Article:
People who try to kiss up to others. I think they lack authenticity and I'd rather them showing others who they really are. In addition, boys who try to hard to impress me--I'd rather see their true selves.
When people make harsh judgments without getting all their facts straight. Also, people who make harsh criticisms about others but don't appear to be just as harsh on themselves.
Arrogance.
People not being helpful to each other when they can accomodate each other's needs easily.

17. what do you value most in other people and what qualities do you find most repulsive in others,
A: In no particular order, I value in others: intelligence, loyalty, reliability, and helping others when they can help others in a time of need.

Repulsive – Bullying, arrogance, manipulation, selfishness, not caring if you are doing something to hurt someone or violate their values, laziness.

18. how do you evaluate people in general,
A: I am pretty accepting of other people and will have a good opinion of almost everyone, unless I end up accumulating a lot of facts through negative interactions with these people (or observations of these people in their interactions with others). Lately I have been working on trying to be less judgmental of others, because I got really badly hurt by some of the judgments people made about me by others. When it comes to the workplace I might evaluate people on how well they do their job based on how good their products are, but I would also be very care to take in subjective measures as well (like what factors might impact how someone's work turned out as it did). I have a hard time trying to evaluate people because I want to be sure of my judgments, and this can make me very wishy-washy.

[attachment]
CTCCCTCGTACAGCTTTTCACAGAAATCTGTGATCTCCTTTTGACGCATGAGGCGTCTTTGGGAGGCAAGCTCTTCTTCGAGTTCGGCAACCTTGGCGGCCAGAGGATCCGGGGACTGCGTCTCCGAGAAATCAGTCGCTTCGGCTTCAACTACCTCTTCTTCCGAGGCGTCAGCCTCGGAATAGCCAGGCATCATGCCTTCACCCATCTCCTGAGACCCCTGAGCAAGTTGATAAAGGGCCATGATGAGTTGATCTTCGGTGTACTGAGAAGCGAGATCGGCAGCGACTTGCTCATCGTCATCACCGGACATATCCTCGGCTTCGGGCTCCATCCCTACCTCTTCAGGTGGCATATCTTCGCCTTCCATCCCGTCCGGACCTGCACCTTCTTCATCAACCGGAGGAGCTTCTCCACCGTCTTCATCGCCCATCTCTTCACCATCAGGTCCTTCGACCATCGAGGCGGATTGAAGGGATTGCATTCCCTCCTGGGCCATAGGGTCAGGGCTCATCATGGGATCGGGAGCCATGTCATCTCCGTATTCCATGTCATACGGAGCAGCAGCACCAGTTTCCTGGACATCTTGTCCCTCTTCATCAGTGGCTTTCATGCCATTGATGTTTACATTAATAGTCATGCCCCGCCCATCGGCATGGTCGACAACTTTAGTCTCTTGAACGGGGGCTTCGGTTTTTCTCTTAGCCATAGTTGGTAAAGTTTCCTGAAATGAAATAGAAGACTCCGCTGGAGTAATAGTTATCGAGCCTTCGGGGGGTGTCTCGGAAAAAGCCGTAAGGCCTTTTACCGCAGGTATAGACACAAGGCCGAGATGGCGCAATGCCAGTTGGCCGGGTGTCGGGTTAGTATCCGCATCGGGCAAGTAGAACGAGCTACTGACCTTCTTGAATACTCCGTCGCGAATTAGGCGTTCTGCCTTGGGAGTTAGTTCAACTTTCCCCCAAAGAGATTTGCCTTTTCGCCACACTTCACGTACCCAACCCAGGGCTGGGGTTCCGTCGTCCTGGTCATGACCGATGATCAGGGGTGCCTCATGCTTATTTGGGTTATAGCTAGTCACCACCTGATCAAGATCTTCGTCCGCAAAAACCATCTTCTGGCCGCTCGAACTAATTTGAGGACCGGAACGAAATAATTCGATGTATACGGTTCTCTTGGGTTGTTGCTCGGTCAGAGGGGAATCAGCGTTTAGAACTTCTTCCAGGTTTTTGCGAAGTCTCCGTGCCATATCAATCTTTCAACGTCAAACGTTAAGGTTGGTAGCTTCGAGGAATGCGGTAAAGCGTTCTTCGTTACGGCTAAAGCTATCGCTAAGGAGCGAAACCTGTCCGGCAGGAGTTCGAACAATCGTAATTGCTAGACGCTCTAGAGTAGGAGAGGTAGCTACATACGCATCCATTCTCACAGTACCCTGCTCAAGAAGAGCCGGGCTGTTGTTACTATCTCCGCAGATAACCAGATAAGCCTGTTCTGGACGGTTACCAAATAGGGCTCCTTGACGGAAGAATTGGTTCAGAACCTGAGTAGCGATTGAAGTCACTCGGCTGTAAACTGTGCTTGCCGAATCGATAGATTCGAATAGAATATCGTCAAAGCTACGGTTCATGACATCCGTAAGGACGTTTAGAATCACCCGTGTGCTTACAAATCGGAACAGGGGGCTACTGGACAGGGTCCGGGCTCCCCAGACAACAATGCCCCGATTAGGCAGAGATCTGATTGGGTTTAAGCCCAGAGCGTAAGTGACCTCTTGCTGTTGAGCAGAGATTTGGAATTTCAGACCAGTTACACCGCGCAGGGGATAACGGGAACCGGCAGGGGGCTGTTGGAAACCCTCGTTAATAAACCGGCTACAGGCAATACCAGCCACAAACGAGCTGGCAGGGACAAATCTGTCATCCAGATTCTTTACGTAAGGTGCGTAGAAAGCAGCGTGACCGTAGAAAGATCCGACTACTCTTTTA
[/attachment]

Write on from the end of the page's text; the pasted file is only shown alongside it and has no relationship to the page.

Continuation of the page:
19. how do you arrive at your decisions,
A: Sometimes I will make a decision because it feels right, but I don't always have a gut instinct. If it's a major decision I'll also try to weigh some pros and cons in my head and maybe talk to some people to get advice. If it's not that important I may just go with my desires. I guess it really depends on what type of a decision it is--like what grad school I decide to attend will be decided much diffrerently from how I decide to spend my days.

20. what factors are you most likely to pay attention to when deciding on things.
A: What feels right. How the decision will impact others. Cost could be a factor to consider for some decisions. I may try to check pros-and-cons and think about everything that the decision will impact, but sometimes I go overboard and analyze everything too much.

21. Any peculiarities that you have noticed about your personality?
Even though I definitely consider myself a judging type, I wonder if I truly am judging or whether I am perceiving. I need to plan things and practice them, because I am not comfortable doing them without practice, but at the same time I hate being bound by schedules of how I am going to do work each day. I also don't bother with a planner because I can keep everything organized in my head or in whatever notebook I happen to write something down in. I do have some internal organization like the perceivers do, but yet I don't see myself as a perceiver.
I also feel like I straddle the line between thinking and feeling.



22. Anything that makes you stand out from other people that you know?
A: My hair--it's golden brown with all these blond highlights, and yet it's all natural. I've never dyed my hair.

23. What do you yourself think are your strengths and weaknesses?
A: Strengths: Being reliable, Persistence to see through a job even when everything gets going really rough, strong attention to details, I genuinely care about others and their feelings and make an effort to help them when i can (though I DO NOT consider myself to be very good with other's feelings because I can have a hard time knowing what to say to them or I might do something insensitive unintentionally); organized for the most part.

Weaknesses: Not assertive--I'm passive until I explode at times--it's really something I need to work on; Too sensitive to criticism; I am not naturally a strong leader because I can be too wishy-washy and second guess myself and waver in my positions; catastrophizing about all the things that can go wrong,; lacking creativity at times; panicking when dealing with the unknown; trying to minimize the importance of my own feelings and trying to tell myself how I should feel, rather than dealing with the negative feelings.